Harris isn’t the problem. Palin is. McCain definitely is. Harris who?

  • lynn

    For the love of little green apples, people!

    MEN AND WOMEN ARE DIFFERENT.

    If somebody talked about “the boy next door” and said a man was “a gentleman” we would not be having this discussion. (Yes, “boy” has a different history than “girl”, and as I pointed out earlier, meanings of words change.)

    Sarah Palin is a woman and she herself has harped on her gender, calling herself a “hockey mom” and very obviously speaking from a mom’s point of view. She does this deliberately, it is very obvious if you listened to even half her speech (I had to stop when she laughed at Obama daring to care about getting the wrong guy for terrorism) that this is what she’s there for. She made it blatantly obvious when McCain introduced her as his VP pick and she gave lip service to Hilary Clinton who, let me see if I remember this right, “put [some huge number of] cracks in the glass ceiling, but we’re going to shatter that glass ceiling once! and for! all!” This is the role she’s embraced, quite strongly, because she knows how important it is to the McCain campaign to get women’s votes (and to get back the votes of social conservatives, which is the other major reason she was chosen).

    People talk all over about Obama’s race. This is because he is — wait for it — the first even half-black person to win a presidential nomination. Of course people are going to talk about her gender. IT’S IMPORTANT! And of course people are going to use gender-specific references and figures of speech when they talk about her, positively or negatively. They do it with men all the damn time, but nobody notices because we’re used to it.

    And she and all the other Republicans can harp on her gender all they want and it’s not sexist, but the moment somebody includes gender-specific references in their criticism of her, suddenly people are screaming about sexism? Why am I the only goddamn (sorry, habit) person who actually has a problem with the fact that she was chosen primarily because she’s a woman? That’s sexism!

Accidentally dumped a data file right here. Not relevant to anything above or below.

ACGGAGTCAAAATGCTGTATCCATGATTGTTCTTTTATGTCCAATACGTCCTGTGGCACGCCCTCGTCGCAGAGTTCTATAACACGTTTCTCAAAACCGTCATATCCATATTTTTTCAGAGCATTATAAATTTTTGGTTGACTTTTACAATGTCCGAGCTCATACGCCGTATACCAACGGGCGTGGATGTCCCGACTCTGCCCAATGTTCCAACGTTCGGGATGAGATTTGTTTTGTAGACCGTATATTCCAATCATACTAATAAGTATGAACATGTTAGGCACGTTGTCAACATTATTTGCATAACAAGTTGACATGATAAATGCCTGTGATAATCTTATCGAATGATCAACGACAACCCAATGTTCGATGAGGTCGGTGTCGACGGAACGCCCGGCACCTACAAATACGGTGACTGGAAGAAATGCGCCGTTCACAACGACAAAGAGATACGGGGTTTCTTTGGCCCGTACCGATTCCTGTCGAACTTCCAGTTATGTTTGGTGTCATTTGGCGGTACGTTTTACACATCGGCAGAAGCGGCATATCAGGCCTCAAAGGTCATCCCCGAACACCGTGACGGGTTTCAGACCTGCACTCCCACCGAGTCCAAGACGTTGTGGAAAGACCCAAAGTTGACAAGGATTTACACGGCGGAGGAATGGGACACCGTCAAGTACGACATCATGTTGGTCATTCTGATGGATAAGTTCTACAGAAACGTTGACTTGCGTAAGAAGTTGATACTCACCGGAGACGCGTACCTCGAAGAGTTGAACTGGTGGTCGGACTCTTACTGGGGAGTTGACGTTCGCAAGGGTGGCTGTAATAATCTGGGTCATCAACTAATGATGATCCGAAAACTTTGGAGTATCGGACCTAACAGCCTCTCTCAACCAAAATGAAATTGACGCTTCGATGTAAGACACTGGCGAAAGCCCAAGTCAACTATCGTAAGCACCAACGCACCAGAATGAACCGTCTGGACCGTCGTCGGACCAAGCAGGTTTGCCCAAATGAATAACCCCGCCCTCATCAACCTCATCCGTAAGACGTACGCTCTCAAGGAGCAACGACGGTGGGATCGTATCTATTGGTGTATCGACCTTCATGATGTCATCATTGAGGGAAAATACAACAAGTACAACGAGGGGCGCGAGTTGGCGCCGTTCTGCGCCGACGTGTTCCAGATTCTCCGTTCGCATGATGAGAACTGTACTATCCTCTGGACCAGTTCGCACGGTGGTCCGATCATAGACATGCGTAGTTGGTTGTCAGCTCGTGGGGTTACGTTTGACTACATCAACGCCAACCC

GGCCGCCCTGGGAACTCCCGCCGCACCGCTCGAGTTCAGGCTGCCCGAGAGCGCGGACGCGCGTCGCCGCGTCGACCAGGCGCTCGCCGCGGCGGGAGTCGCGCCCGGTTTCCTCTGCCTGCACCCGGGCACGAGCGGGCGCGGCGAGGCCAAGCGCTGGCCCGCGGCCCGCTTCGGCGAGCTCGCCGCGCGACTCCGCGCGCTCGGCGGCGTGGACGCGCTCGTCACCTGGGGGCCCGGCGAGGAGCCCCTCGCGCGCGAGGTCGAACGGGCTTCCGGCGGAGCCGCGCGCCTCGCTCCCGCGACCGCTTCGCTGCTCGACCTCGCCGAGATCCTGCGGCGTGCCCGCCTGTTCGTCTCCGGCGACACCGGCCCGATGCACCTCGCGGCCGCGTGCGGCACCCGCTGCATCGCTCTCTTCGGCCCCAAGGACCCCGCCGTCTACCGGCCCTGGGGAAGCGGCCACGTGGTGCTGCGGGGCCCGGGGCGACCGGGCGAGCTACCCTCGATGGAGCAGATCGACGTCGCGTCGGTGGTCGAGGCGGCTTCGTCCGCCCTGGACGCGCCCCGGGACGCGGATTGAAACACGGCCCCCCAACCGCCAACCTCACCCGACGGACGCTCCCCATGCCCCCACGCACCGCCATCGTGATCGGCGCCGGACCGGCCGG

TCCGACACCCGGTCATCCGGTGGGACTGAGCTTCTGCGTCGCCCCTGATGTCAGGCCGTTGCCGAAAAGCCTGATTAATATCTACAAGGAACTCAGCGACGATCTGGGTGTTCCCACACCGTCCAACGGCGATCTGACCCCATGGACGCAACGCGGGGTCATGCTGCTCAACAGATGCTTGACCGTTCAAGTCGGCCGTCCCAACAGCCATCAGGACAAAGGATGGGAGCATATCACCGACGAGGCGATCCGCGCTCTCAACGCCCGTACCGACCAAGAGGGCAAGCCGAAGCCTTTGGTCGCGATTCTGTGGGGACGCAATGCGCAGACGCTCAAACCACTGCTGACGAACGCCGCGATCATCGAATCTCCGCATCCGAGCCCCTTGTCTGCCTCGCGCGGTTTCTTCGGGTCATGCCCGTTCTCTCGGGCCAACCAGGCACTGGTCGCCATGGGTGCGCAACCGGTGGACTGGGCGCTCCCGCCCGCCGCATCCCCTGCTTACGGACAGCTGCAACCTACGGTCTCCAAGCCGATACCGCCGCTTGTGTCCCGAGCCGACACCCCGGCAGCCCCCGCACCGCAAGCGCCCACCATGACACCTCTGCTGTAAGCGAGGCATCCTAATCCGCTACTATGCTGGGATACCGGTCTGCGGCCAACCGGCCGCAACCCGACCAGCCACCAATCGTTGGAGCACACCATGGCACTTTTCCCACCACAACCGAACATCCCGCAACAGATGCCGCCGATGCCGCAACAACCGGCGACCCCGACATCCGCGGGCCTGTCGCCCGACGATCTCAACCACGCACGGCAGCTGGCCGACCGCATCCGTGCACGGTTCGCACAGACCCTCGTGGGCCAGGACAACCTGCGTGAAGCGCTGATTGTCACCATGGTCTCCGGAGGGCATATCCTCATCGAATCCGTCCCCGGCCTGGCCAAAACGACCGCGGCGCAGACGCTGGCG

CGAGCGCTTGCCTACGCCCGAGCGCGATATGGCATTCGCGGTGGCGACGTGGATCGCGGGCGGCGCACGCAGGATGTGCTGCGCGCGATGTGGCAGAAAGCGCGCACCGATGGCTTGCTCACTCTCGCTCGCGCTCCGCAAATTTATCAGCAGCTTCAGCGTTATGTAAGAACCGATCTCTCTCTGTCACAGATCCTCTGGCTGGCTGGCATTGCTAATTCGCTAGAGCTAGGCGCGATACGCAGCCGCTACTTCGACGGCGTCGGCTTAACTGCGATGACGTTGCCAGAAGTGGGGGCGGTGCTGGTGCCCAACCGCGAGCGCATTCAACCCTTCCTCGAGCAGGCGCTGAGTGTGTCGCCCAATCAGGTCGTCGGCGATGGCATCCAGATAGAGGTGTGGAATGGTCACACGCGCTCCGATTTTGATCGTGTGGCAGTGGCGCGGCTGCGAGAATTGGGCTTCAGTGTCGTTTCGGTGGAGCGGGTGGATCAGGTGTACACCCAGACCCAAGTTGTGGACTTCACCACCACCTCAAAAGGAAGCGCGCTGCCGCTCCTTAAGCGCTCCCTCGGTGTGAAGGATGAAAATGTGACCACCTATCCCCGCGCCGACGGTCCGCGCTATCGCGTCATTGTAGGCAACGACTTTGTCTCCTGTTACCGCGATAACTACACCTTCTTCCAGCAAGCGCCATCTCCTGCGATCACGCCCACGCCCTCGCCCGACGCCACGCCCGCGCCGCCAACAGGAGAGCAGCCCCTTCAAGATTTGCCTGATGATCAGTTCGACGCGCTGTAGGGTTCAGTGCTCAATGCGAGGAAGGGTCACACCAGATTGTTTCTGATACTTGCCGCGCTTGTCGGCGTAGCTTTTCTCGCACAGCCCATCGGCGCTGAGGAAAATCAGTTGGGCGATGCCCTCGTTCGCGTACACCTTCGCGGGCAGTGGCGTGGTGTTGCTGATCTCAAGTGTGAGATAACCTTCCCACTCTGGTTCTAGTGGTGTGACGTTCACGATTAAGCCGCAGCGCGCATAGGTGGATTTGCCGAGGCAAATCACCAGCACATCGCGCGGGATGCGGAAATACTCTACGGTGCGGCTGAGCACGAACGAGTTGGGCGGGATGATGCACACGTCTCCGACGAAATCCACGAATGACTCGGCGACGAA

• lynn

    Oh, and the Daily Show has been absolutely awesome for both conventions. I can’t wait to see tonight’s show.

  • http://micketymoc.bluechronicles.net/ micketymoc

    O new politically correct overlords… I’m still allowed to think that this cartoon is hysterically funny, right? No? OK then.

  • lynn

    Wow….micketymoc. That was absolutely hilarious!

    Course I might be more inclined to laugh seeing as that was one of my first thoughts when I saw who McCain had picked. “What, is he planning a sitcom?”

  • http://micketymoc.bluechronicles.net/ micketymoc

    “Next on Everybody Loves President Grandpa… just as the Vice President and her husband’s former business partner enjoy some ‘executive privilege’ in a West Wing closet, the President conducts a peace treaty signing with Georgia… in the same room! How’s the Veep gonna get out of this sticky wicket?”

  • http://micketymoc.bluechronicles.net/ micketymoc

    I just realized… I said “hysterically”, which is another historically sexist term! Using spgreenlaw’s logic, references to “hysteria” are sexist because hysteria was historically ascribed to women with disturbed uteruses!

    Damn it, being politically correct is so much more difficult than I thought!